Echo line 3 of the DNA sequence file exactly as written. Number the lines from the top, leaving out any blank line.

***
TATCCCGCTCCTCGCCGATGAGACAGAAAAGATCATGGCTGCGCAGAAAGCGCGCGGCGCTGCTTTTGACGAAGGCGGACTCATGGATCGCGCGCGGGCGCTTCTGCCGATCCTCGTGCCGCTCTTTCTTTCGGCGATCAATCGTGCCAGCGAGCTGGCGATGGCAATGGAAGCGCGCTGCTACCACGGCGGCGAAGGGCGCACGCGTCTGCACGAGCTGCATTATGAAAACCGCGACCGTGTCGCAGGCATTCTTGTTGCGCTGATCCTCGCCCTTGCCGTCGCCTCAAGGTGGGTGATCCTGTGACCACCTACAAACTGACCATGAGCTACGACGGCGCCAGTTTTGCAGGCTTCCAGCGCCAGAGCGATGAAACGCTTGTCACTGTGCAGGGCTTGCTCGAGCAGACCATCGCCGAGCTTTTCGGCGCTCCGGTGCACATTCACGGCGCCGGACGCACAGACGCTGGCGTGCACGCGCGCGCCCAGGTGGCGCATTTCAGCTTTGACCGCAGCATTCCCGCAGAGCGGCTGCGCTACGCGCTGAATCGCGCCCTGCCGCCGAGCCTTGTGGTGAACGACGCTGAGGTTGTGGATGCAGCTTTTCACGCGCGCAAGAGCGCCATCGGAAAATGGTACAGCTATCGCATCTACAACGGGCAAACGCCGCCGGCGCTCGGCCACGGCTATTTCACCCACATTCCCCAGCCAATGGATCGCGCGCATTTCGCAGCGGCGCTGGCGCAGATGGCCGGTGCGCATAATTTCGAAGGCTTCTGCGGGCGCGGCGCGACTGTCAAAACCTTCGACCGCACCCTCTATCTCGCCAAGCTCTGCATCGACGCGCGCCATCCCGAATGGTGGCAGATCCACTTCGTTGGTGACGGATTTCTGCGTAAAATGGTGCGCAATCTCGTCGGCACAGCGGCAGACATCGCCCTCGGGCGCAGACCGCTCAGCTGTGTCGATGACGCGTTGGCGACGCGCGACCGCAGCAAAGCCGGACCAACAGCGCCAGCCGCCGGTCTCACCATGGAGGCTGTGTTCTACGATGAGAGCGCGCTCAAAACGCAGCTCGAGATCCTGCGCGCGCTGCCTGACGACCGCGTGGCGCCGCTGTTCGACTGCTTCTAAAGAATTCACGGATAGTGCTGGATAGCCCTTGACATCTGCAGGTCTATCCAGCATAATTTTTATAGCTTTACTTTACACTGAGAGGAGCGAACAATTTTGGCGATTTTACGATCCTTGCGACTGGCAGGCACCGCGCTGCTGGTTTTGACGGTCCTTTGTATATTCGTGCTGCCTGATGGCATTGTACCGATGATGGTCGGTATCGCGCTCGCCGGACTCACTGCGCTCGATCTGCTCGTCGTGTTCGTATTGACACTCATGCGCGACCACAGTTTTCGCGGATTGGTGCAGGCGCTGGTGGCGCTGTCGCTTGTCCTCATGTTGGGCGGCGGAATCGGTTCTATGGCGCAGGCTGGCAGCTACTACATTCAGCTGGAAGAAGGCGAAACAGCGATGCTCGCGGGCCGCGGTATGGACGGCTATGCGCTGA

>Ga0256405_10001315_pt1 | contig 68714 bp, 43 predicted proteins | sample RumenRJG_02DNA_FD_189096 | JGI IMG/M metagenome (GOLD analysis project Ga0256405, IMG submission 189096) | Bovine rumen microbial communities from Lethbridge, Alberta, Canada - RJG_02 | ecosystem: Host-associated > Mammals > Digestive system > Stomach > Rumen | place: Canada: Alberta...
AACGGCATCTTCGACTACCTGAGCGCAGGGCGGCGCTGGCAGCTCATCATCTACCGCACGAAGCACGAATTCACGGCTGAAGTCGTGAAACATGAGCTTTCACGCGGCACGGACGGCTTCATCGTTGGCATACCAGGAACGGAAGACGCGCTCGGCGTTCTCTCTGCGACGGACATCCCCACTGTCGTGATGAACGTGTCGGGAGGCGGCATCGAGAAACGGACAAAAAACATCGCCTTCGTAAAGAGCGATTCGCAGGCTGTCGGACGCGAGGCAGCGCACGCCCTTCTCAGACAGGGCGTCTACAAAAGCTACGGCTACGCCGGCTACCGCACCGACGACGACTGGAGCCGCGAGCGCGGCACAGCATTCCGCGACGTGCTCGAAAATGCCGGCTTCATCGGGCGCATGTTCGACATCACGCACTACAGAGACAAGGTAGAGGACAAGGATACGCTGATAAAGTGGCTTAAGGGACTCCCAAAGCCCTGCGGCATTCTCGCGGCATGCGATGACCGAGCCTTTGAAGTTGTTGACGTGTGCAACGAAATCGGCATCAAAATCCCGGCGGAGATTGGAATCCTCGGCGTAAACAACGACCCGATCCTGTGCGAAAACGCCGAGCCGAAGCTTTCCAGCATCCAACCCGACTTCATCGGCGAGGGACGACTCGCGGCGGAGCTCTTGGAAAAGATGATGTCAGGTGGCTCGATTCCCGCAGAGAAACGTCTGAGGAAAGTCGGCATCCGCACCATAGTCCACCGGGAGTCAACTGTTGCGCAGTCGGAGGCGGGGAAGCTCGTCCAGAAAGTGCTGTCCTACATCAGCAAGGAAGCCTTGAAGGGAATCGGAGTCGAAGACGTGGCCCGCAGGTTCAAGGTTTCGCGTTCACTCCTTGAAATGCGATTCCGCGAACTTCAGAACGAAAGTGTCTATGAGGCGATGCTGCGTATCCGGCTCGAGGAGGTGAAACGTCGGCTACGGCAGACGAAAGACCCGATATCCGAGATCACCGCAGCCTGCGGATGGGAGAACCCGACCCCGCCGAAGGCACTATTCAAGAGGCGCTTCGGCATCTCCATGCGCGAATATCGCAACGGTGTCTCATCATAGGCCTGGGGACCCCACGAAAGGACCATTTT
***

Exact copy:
AACGGCATCTTCGACTACCTGAGCGCAGGGCGGCGCTGGCAGCTCATCATCTACCGCACGAAGCACGAATTCACGGCTGAAGTCGTGAAACATGAGCTTTCACGCGGCACGGACGGCTTCATCGTTGGCATACCAGGAACGGAAGACGCGCTCGGCGTTCTCTCTGCGACGGACATCCCCACTGTCGTGATGAACGTGTCGGGAGGCGGCATCGAGAAACGGACAAAAAACATCGCCTTCGTAAAGAGCGATTCGCAGGCTGTCGGACGCGAGGCAGCGCACGCCCTTCTCAGACAGGGCGTCTACAAAAGCTACGGCTACGCCGGCTACCGCACCGACGACGACTGGAGCCGCGAGCGCGGCACAGCATTCCGCGACGTGCTCGAAAATGCCGGCTTCATCGGGCGCATGTTCGACATCACGCACTACAGAGACAAGGTAGAGGACAAGGATACGCTGATAAAGTGGCTTAAGGGACTCCCAAAGCCCTGCGGCATTCTCGCGGCATGCGATGACCGAGCCTTTGAAGTTGTTGACGTGTGCAACGAAATCGGCATCAAAATCCCGGCGGAGATTGGAATCCTCGGCGTAAACAACGACCCGATCCTGTGCGAAAACGCCGAGCCGAAGCTTTCCAGCATCCAACCCGACTTCATCGGCGAGGGACGACTCGCGGCGGAGCTCTTGGAAAAGATGATGTCAGGTGGCTCGATTCCCGCAGAGAAACGTCTGAGGAAAGTCGGCATCCGCACCATAGTCCACCGGGAGTCAACTGTTGCGCAGTCGGAGGCGGGGAAGCTCGTCCAGAAAGTGCTGTCCTACATCAGCAAGGAAGCCTTGAAGGGAATCGGAGTCGAAGACGTGGCCCGCAGGTTCAAGGTTTCGCGTTCACTCCTTGAAATGCGATTCCGCGAACTTCAGAACGAAAGTGTCTATGAGGCGATGCTGCGTATCCGGCTCGAGGAGGTGAAACGTCGGCTACGGCAGACGAAAGACCCGATATCCGAGATCACCGCAGCCTGCGGATGGGAGAACCCGACCCCGCCGAAGGCACTATTCAAGAGGCGCTTCGGCATCTCCATGCGCGAATATCGCAACGGTGTCTCATCATAGGCCTGGGGACCCCACGAAAGGACCATTTT